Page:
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The History of Stockleigh…

4 Sep 2012 Jimboomba 0 Comment

George Hawkins and Will Elworthy took up land here on 1 September 1863 and named the area in memory of Elworthy’s home in Devon. George’s wife Mary Ann was Will’s sister. The Hawkins family planted willows from St Helena along the Logan River. Mary Ann provided midwifery services to local women and her daughter often rowed them both downstream to Logan Village to deliver babies. George conducted church services and funerals from his home. The family initially lived in a slab hut, but built a substantial house Sunnyside in 1885. Other residents of the Stockleigh region included Fred Richardson, Richard Evans, T. Flood, John Garsden, William Walsh, George Carter, William Norris, J. Gibbons, Christopher Thompson and Andrew Banning. Catholic Priest Benedict Scortechini lived between Stockleigh and Logan Village.

Residents of the Chambers Flat area established a school in the home of John Garsden in 1872. This was a short lived venture and a provisional school was established in Stockleigh from 1873. The school was built to service families on both sides of the river. A new building was constructed in 1877. A further school building was constructed by Mr Leitzow in 1899.

Another family with links to Stockleigh were the Traces. James and Sarah Trace initially settled in Coopers Plains and moved to Stockleigh shortly after the birth of their eighth child Richard in 1878. Richard married Chambers Flat girl Agnes Hayes in 1901 and the families have remained in the area for generations.

Tragedy struck the Chambers Flat area on 7 July 1882 when timber-getter Richard Evans lost his wife and three small children. Mrs Emma Evans was the daughter of settler William Norris. Richard Evans had left home in the morning and his eight-year-old son Ned accompanied him to the river, so he could take his father across and then return with the punt so he could use it later that day. His mother Emma wanted to put some timber and bark on a new humpy the family was building near Stockleigh School. Later that day Emma, Ned, five-year-old Ruth and three year old Richard tried to cross the river in the punt, which was apparently eaten out by cobra worm. All were drowned. When Richard finished work for the day, he went down to the river to call for Ned or Emma to bring the punt over to fetch him. There was no response, so he went around the neighbourhood asking if anyone had seen them. Eventually it was too dark for him to return home, so he waited till morning, staying with his sister-in-law’s family, the Marks. He borrowed a boat and went to the humpy and found that they had been there as there were new branches on the ground that the children had left. He eventually went home and found the house locked up and the dogs out. He went with the oldest dog to the river bank where his wife’s bucket lay. The dog looked into the river and howled. Evans then sought help from the neighbours to search the river. Eventually all bodies were located and Constable Moylan was called from Beenleigh and an inquest was held.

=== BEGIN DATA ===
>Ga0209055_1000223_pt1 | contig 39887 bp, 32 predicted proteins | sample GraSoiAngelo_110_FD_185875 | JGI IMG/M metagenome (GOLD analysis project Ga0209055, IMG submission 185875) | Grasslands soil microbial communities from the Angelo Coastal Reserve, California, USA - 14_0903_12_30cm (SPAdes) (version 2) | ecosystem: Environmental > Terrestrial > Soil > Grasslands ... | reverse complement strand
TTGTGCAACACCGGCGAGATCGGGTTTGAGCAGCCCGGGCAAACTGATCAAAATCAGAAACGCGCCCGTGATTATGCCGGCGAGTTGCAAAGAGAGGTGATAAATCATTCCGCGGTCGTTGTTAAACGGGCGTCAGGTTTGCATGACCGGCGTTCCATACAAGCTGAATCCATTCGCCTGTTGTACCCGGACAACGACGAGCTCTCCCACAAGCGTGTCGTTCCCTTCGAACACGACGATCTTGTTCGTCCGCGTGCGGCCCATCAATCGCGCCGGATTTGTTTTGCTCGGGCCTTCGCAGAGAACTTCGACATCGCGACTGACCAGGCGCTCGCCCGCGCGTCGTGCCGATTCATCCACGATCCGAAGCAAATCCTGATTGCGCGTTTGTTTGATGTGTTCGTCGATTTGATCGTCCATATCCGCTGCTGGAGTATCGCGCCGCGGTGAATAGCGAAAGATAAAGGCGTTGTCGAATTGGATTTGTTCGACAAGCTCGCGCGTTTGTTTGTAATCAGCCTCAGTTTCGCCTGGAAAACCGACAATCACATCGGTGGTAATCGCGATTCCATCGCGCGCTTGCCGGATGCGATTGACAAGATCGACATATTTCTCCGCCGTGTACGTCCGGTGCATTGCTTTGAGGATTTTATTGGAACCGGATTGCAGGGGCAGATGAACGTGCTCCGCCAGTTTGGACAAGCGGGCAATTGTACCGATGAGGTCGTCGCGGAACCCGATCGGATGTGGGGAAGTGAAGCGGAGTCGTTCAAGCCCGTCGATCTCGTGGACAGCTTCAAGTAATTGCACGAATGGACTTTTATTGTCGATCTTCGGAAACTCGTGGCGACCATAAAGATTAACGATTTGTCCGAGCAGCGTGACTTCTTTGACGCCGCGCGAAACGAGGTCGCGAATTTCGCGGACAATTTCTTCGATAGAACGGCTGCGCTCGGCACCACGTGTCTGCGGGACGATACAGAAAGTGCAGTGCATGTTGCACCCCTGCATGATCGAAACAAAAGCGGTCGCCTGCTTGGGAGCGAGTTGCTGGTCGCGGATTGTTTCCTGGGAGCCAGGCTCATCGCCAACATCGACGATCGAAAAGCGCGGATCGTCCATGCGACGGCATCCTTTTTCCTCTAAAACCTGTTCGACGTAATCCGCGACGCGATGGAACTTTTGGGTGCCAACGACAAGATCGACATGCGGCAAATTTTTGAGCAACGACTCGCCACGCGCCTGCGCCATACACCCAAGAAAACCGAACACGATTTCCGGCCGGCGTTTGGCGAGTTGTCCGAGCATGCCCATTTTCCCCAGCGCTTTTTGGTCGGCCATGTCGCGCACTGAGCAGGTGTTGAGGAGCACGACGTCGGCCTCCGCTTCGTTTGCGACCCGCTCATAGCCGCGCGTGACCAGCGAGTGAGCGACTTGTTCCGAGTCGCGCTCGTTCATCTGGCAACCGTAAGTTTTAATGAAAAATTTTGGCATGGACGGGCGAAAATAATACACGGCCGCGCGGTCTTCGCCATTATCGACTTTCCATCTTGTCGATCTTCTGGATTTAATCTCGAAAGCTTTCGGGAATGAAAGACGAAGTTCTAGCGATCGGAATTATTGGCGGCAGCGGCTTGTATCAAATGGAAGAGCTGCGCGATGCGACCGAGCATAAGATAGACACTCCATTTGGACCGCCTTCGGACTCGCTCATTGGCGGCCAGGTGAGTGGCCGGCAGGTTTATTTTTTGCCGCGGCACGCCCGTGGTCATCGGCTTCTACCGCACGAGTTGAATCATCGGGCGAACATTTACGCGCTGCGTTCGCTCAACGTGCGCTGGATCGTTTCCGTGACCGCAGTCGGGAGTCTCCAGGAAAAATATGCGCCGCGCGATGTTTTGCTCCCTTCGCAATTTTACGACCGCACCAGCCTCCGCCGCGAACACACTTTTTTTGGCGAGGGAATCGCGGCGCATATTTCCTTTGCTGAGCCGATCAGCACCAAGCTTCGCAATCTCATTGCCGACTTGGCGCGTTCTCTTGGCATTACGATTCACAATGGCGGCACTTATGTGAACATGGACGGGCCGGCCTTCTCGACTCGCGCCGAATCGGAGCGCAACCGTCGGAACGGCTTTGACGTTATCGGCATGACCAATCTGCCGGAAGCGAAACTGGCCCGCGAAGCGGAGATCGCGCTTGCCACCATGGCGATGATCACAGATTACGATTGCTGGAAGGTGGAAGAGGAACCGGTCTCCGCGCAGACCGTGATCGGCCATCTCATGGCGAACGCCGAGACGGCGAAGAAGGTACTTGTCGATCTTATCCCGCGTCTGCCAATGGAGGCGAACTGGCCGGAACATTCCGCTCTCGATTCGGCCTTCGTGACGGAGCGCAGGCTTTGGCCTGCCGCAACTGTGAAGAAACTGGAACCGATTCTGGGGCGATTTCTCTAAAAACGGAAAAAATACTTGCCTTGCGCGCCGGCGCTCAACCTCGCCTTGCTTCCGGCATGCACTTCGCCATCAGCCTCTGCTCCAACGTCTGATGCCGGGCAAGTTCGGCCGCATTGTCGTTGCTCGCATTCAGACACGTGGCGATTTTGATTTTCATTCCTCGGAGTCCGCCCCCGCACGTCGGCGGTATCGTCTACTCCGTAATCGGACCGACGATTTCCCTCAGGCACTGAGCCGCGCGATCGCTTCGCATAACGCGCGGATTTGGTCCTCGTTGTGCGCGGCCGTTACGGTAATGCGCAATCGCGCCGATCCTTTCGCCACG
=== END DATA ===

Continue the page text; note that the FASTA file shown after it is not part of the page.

Stockleigh remained a dairying region into the 20th century with local farmers taking out shares in the Kingston Butter Factory including Hawkins, Carters, and Holloways. The school closed in 1935 and the building was sold off in the 1950s.

community history

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